You seem to have found what works for you - and congrats on finishing the book!!

Valerie Brooks said... [Reply to comment]

Wow, make a gal feel all gushy why don't ya! Thank you. My readers keep me going and part of not blogging is losing touch with you. But I'm back and looking forward to what happens when I let myself loose of all the "shoulds" and "shouldn'ts."I'm at the coast again on writing retreat and all that time spent finishing the novel gave me a crash--just like anything you work on continuously--and now I'm back to revising the last one the editors sort of liked but wanted changes on. Now there's a decision to make, as usual, in our game. And my belief is I can write this baby even better than before but on my terms. Hope you're writing and enjoying this crazy journey! Stay true, stay authentic. That's the path.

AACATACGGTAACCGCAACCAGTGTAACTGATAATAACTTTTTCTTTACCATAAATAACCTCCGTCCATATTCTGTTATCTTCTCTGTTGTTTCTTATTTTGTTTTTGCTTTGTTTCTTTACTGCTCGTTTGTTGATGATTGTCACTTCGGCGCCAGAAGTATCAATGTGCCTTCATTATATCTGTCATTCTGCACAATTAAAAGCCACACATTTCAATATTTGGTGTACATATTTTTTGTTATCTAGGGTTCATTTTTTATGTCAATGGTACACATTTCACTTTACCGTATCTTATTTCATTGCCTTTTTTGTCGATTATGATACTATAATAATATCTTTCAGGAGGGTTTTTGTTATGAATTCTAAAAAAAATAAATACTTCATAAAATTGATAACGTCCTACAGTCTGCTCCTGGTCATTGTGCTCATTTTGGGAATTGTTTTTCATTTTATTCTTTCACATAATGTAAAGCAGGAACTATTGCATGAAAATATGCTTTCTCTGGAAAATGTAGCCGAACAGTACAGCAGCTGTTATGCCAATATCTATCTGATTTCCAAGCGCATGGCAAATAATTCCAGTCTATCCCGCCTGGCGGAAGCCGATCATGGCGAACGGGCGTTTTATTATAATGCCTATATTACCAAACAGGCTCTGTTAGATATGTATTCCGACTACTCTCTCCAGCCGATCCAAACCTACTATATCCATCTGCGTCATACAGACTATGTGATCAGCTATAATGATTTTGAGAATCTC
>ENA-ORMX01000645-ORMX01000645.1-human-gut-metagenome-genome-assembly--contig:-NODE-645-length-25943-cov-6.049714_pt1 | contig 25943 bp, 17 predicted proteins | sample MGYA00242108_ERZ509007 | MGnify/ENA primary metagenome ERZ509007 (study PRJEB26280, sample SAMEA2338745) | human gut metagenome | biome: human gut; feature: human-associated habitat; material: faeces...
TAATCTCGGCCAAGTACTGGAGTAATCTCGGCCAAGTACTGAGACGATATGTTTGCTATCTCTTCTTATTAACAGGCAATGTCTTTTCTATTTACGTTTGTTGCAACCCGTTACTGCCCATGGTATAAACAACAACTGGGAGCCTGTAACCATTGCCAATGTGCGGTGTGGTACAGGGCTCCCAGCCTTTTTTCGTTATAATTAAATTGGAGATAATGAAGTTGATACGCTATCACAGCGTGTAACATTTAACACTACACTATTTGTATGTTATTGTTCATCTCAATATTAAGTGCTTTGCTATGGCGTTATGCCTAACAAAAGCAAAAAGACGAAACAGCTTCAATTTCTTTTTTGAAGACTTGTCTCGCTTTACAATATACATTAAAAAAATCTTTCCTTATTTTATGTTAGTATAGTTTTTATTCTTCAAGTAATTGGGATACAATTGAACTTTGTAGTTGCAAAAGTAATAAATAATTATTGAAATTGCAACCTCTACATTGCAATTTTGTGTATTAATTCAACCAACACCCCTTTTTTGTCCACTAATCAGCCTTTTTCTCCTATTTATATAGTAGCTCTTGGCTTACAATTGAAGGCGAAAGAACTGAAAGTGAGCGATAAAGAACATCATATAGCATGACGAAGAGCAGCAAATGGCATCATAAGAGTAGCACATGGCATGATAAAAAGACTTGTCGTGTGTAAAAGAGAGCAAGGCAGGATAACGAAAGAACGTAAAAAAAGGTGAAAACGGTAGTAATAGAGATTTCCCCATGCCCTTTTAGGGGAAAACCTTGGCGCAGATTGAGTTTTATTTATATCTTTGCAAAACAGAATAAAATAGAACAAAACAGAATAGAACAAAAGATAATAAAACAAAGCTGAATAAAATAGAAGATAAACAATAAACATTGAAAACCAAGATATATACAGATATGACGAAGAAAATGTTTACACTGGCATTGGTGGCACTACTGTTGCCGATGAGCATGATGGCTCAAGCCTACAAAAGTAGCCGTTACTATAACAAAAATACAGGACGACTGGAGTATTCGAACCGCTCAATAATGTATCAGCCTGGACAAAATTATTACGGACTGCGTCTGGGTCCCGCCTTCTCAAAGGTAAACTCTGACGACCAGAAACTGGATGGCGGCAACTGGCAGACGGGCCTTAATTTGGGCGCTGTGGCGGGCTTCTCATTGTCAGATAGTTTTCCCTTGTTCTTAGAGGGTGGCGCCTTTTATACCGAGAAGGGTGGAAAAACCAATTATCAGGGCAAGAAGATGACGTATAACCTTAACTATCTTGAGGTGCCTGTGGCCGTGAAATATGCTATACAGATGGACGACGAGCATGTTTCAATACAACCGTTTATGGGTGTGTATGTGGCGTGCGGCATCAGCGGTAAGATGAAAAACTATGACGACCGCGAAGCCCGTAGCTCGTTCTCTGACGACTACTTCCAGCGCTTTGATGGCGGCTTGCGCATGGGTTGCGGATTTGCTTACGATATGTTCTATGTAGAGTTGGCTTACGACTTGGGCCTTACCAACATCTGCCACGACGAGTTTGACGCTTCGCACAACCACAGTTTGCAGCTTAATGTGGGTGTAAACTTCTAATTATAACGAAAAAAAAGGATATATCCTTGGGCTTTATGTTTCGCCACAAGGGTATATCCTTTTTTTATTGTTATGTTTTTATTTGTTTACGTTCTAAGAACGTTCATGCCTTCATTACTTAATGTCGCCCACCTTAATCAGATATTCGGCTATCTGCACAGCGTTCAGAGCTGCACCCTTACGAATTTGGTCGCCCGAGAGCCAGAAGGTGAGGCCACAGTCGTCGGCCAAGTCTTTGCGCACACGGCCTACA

Valerie Brooks said... [Reply to comment]

Welcome aboard, Vera! Please thank your friend for me. I just love when we band together and I sure hope you embrace the poetry again. I was just reading Dorianne Laux's collection "Facts About the Moon." One of her poems, "Sisters," starts this way:

Grainy ribbons of light
fell through the slats
of the homemade fort
where we lay hip to hip
on the flattened cardboard box,
staring up at nothing.

Poetry is medicine. Hope you can return to it.
Will check out your blog, too!

Valerie Brooks said... [Reply to comment]

And I hear you! Absolutely. We're not all Type-As or only needing four hours sleep. (I need 7-8) Plus, we need to understand our cycles and how we work, not compare ourselves to others. There isn't enough space in our heads to carry this all, never mind have all that space so over-taxed and splintered that we can't remember our character's name when sit down to write. I've gone back to reading poetry for inspiration, magic and language. I'm reading more again instead of the tube. I'm taking it easy on myself and letting my mind travel to where it needs to go. And I'm being more observant and listening more instead of talking--and that's a big one for me!